When we start to do business in another country, we're prepared to cope with different requirements and other forms of paperwork. …

The rest of this article is only available to active members of Questia

Already a member? Log in now.

Notes for this article

Add a new note
If you are trying to select text to create highlights or citations, remember that you must now click or tap on the first word, and then click or tap on the last word.
One moment ...
Default project is now your active project.
Project items

Items saved from this article

This article has been saved
Highlights (0)
Some of your highlights are legacy items.

Highlights saved before July 30, 2012 will not be displayed on their respective source pages.

You can easily re-create the highlights by opening the book page or article, selecting the text, and clicking “Highlight.”

Citations (0)
Some of your citations are legacy items.

Any citation created before July 30, 2012 will labeled as a “Cited page.” New citations will be saved as cited passages, pages or articles.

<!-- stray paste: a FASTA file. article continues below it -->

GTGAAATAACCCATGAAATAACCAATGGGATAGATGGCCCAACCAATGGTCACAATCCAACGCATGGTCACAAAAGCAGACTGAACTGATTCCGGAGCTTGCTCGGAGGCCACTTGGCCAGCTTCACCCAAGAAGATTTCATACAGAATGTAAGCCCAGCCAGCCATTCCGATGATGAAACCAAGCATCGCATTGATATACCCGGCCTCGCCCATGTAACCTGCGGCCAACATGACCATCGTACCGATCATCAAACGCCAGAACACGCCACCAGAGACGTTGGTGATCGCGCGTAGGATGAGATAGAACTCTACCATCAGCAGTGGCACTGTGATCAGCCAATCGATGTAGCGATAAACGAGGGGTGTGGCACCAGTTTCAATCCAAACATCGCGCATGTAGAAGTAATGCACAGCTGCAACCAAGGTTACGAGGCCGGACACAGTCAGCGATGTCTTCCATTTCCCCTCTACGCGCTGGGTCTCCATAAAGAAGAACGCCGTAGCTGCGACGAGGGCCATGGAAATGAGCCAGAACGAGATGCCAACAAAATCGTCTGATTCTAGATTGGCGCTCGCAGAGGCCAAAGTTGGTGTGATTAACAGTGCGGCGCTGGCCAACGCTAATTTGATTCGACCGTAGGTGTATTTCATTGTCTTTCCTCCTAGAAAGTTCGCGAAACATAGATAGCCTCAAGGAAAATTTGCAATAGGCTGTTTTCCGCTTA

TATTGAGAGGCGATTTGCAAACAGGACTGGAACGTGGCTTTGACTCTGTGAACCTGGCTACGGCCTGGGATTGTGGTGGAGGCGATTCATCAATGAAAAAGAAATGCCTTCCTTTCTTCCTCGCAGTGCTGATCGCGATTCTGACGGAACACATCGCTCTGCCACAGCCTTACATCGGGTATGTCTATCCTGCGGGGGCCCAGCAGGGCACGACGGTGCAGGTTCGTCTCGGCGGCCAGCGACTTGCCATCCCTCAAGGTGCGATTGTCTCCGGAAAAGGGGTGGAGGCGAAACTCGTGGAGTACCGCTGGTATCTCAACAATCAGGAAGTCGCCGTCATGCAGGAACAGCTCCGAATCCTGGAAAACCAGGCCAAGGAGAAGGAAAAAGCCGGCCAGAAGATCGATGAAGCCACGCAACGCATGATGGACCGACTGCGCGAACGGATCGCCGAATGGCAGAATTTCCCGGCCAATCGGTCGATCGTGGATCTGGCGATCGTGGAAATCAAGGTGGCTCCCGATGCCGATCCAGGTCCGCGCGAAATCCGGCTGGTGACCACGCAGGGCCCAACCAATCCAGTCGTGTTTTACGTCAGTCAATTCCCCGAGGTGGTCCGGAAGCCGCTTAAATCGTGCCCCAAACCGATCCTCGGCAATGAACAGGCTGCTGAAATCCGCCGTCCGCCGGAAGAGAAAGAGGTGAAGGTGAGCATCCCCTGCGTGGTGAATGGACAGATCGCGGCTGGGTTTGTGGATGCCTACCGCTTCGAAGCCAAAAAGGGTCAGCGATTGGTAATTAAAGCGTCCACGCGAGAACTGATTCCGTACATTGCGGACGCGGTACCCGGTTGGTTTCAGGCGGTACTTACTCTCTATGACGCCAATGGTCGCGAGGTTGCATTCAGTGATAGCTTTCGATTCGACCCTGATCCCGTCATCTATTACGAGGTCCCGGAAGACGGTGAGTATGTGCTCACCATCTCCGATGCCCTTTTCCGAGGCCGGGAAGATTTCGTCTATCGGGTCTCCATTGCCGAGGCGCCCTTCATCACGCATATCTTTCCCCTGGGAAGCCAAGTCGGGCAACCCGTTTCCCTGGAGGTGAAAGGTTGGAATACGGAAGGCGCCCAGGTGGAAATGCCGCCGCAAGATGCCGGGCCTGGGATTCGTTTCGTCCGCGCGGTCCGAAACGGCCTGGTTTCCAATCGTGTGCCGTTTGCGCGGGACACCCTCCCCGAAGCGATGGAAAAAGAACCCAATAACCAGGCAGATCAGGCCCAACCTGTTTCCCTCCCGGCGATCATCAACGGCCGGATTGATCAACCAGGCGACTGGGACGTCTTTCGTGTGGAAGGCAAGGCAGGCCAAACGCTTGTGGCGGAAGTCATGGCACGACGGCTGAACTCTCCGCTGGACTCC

We also added the ability to view new citations from your projects or the book or article where you created them.

Notes (0)
Bookmarks (0)

You have no saved items from this article

Project items include:
  • Saved book/article
  • Highlights
  • Quotes/citations
  • Notes
  • Bookmarks
Notes
Cite this article

Cited article

Style
Citations are available only to our active members.
Buy instant access to cite pages or passages in MLA, APA and Chicago citation styles.

(Einhorn, 1992, p. 25)

(Einhorn 25)

1. Lois J. Einhorn, Abraham Lincoln, the Orator: Penetrating the Lincoln Legend (Westport, CT: Greenwood Press, 1992), 25, http://www.questia.com/read/27419298.

Cited article

Using Secondary Sources of Research
Settings

Settings

Typeface
Text size Smaller Larger Reset View mode
Search within

Search within this article

Look up